Kashmiris hope Mumbai attack won’t derail India-Pakistan peace process

November 28th, 2008 - 5:13 pm ICT by IANS  

Jammu, Nov 28 (IANS) Politicians, businessmen and intellectuals in Jammu and Kashmir say the Mumbai attack should not be allowed to derail the peace process between India and Pakistan and both the countries have to fight the scourge of terrorism together.”The Mumbai attack in which innocent lives have been lost is most condemnable. These are reprehensible acts of terror against humanity,” Mufti Mohammad Sayeed, patron of the Peoples Democratic Party (PDP) and former chief minister, told IANS on telephone from Srinagar.

On whether it would have an impact on the India-Pakistan peace process, he said: “It might have a temporary effect but I do not see any long term impact. We must understand that India and Pakistan have to live together and fight terrorism together. Even Pakistan is facing the same kind of terrorism.”

He felt that India and Pakistan would stand to benefit if they fought terrorism jointly.

Farooq Abdullah, the patron of the National Conference and former chief minister, also condemned the Mumbai attack in strong words.

“I feel this was planned and executed by those groups that do not want India and Pakistan to come closer. I think a Security Council meeting be called on this where both India and Pakistan, besides other major countries, should talk it out,” Abdullah told IANS.

He said though there would be some short term effect on the peace process, “it will be able to sustain in the long term”.

Perhaps their words come none to soon. Indian External Affairs Minister Pranab Mukherjee has already said the terrorists had links with Pakistan but said he could not give any details because investigations were still on.

The militants attacked prominent landmarks in Mumbai Wednesday night and continued their assault well into Friday.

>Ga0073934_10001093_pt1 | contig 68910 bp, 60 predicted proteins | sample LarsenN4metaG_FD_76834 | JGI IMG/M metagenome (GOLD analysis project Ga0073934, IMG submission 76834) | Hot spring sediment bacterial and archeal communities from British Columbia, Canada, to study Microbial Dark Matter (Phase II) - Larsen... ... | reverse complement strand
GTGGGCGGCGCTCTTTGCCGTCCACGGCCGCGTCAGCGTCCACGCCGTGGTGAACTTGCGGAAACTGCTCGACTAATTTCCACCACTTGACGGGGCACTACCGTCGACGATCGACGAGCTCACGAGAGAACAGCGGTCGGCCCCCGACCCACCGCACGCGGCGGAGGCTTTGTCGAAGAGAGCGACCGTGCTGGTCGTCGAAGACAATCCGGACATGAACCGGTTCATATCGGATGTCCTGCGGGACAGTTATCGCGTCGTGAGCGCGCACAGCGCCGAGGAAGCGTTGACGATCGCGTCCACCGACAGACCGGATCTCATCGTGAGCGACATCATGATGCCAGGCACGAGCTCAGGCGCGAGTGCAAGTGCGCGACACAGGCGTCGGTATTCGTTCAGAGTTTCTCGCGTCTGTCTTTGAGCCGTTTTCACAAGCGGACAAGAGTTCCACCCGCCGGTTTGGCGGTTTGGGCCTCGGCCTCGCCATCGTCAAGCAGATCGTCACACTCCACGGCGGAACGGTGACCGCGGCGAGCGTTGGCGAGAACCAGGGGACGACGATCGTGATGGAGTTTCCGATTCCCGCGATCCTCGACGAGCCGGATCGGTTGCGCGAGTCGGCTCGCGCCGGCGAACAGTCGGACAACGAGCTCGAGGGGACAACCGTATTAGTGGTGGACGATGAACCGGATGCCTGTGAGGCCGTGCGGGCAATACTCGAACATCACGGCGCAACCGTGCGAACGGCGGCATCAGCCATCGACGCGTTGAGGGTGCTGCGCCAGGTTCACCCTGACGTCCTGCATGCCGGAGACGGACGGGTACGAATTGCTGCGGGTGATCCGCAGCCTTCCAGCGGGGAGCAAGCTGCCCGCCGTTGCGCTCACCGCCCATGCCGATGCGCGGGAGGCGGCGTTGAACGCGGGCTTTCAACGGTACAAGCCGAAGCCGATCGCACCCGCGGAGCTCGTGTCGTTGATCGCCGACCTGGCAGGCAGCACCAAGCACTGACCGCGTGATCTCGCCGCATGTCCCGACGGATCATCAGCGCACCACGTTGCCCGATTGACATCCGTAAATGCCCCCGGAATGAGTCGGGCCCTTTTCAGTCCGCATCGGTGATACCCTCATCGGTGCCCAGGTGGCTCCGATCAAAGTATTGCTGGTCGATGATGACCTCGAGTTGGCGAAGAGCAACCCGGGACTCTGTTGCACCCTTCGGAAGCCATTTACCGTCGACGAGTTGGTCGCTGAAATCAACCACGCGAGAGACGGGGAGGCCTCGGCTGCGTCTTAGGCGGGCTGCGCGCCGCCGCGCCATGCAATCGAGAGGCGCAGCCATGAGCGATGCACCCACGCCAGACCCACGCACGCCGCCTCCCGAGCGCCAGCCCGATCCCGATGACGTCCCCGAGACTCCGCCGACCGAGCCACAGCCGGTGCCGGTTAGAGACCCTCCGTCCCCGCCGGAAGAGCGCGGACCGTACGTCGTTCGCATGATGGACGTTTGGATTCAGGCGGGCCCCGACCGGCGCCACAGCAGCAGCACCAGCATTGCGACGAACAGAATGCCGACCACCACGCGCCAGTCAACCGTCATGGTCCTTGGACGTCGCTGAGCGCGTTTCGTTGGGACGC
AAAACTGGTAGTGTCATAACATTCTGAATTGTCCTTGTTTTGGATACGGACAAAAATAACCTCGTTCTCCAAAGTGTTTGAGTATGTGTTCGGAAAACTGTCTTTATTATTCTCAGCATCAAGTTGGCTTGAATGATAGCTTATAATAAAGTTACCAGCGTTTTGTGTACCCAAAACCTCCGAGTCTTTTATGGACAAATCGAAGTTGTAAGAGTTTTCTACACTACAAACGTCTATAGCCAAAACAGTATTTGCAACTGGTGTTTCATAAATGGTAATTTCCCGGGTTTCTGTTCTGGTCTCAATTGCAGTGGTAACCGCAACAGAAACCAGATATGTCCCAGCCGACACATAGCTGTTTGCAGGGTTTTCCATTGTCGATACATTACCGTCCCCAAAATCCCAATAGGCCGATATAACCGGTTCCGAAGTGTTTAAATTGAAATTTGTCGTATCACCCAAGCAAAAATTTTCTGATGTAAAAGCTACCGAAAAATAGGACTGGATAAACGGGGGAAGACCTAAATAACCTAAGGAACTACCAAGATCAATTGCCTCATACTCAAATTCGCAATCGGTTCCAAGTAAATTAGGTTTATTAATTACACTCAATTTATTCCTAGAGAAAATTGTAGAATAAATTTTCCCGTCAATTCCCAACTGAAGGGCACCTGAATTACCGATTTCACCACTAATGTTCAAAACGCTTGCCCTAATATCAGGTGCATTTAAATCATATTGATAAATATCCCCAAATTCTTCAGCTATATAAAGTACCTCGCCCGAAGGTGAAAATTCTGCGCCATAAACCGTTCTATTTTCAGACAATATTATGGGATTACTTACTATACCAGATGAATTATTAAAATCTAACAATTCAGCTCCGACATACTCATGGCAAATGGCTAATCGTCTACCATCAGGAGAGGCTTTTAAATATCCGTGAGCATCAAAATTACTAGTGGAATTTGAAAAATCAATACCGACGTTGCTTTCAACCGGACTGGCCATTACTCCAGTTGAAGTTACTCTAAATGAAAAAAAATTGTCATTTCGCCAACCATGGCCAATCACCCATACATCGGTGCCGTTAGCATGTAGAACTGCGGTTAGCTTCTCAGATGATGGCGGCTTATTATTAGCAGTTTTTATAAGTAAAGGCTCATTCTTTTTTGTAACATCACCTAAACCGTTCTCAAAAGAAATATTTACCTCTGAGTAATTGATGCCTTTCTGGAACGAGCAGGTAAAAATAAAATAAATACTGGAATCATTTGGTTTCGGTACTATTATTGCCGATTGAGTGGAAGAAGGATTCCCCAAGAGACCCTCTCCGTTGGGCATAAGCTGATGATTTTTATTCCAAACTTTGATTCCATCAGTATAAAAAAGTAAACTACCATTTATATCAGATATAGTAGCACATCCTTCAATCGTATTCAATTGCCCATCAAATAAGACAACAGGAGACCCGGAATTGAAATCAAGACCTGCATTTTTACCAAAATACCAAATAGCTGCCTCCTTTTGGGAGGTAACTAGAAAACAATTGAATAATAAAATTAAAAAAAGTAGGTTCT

Apprehensions about the future of the peace process have been raised as ties between the two countries were snapped after the December 2001 attack on the Indian parliament, which India blamed on Pakistan-based terrorists.

Ties between the two countries have improved greatly since then.

A business delegation from Jammu and Kashmir was scheduled to visit Muzaffarabad to take forward talks on trade across the Line Of Control that divides Kashmir between India and Pakistan.

“We are worried about its future now after these attacks in Mumbai. But we all want this visit to go on as planned,” said Ram Sahai, president of the Chamber of Commerce and Industries in Jammu.

“The continued involvement of both sides in such times of crisis is a must to fight terrorism together. I am sure my friends across the LoC in Pakistan will not be happy over such terrorist attacks.”

Rekha Choudhary, a political expert from Jammu University, said: “We must keep in mind that Pakistan itself is now a victim of terrorism. Both India and Pakistan have to cooperate with each other and devise strategies to fight terrorism jointly.”

She said that such acts should not have any effect on cross-LoC coinfidence building measures “as terrorists are now using sea routes and this (Mumbai attack) is part of that global terrorism unleashed by the Al Qaeda.”

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